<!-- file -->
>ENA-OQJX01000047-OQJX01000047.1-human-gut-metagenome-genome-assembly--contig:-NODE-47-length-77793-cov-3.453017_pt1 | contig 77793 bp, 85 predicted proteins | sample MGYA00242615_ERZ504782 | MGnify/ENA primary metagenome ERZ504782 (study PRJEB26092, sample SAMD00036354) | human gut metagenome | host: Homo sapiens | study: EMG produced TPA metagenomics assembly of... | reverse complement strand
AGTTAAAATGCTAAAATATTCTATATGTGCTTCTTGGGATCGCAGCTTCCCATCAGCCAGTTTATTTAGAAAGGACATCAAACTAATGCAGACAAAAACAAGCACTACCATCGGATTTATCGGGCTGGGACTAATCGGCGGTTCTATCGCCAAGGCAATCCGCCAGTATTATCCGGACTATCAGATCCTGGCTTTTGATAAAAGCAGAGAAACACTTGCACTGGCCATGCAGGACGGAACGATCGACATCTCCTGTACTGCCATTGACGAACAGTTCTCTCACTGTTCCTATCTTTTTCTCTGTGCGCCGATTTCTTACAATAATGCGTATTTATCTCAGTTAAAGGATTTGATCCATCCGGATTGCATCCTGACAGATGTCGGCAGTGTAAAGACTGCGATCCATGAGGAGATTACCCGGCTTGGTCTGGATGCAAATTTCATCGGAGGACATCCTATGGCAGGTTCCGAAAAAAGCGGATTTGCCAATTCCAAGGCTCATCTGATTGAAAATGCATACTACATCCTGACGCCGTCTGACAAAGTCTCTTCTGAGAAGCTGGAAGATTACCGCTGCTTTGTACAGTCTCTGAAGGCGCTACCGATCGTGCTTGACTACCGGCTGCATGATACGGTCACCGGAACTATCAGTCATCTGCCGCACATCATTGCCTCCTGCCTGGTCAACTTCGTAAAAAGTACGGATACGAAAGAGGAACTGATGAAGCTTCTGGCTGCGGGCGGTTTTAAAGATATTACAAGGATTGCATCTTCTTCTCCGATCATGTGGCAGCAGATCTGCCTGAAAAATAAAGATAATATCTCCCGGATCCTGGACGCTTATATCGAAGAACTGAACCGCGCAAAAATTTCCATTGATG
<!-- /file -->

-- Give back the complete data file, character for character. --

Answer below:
>ENA-OQJX01000047-OQJX01000047.1-human-gut-metagenome-genome-assembly--contig:-NODE-47-length-77793-cov-3.453017_pt1 | contig 77793 bp, 85 predicted proteins | sample MGYA00242615_ERZ504782 | MGnify/ENA primary metagenome ERZ504782 (study PRJEB26092, sample SAMD00036354) | human gut metagenome | host: Homo sapiens | study: EMG produced TPA metagenomics assembly of... | reverse complement strand
AGTTAAAATGCTAAAATATTCTATATGTGCTTCTTGGGATCGCAGCTTCCCATCAGCCAGTTTATTTAGAAAGGACATCAAACTAATGCAGACAAAAACAAGCACTACCATCGGATTTATCGGGCTGGGACTAATCGGCGGTTCTATCGCCAAGGCAATCCGCCAGTATTATCCGGACTATCAGATCCTGGCTTTTGATAAAAGCAGAGAAACACTTGCACTGGCCATGCAGGACGGAACGATCGACATCTCCTGTACTGCCATTGACGAACAGTTCTCTCACTGTTCCTATCTTTTTCTCTGTGCGCCGATTTCTTACAATAATGCGTATTTATCTCAGTTAAAGGATTTGATCCATCCGGATTGCATCCTGACAGATGTCGGCAGTGTAAAGACTGCGATCCATGAGGAGATTACCCGGCTTGGTCTGGATGCAAATTTCATCGGAGGACATCCTATGGCAGGTTCCGAAAAAAGCGGATTTGCCAATTCCAAGGCTCATCTGATTGAAAATGCATACTACATCCTGACGCCGTCTGACAAAGTCTCTTCTGAGAAGCTGGAAGATTACCGCTGCTTTGTACAGTCTCTGAAGGCGCTACCGATCGTGCTTGACTACCGGCTGCATGATACGGTCACCGGAACTATCAGTCATCTGCCGCACATCATTGCCTCCTGCCTGGTCAACTTCGTAAAAAGTACGGATACGAAAGAGGAACTGATGAAGCTTCTGGCTGCGGGCGGTTTTAAAGATATTACAAGGATTGCATCTTCTTCTCCGATCATGTGGCAGCAGATCTGCCTGAAAAATAAAGATAATATCTCCCGGATCCTGGACGCTTATATCGAAGAACTGAACCGCGCAAAAATTTCCATTGATG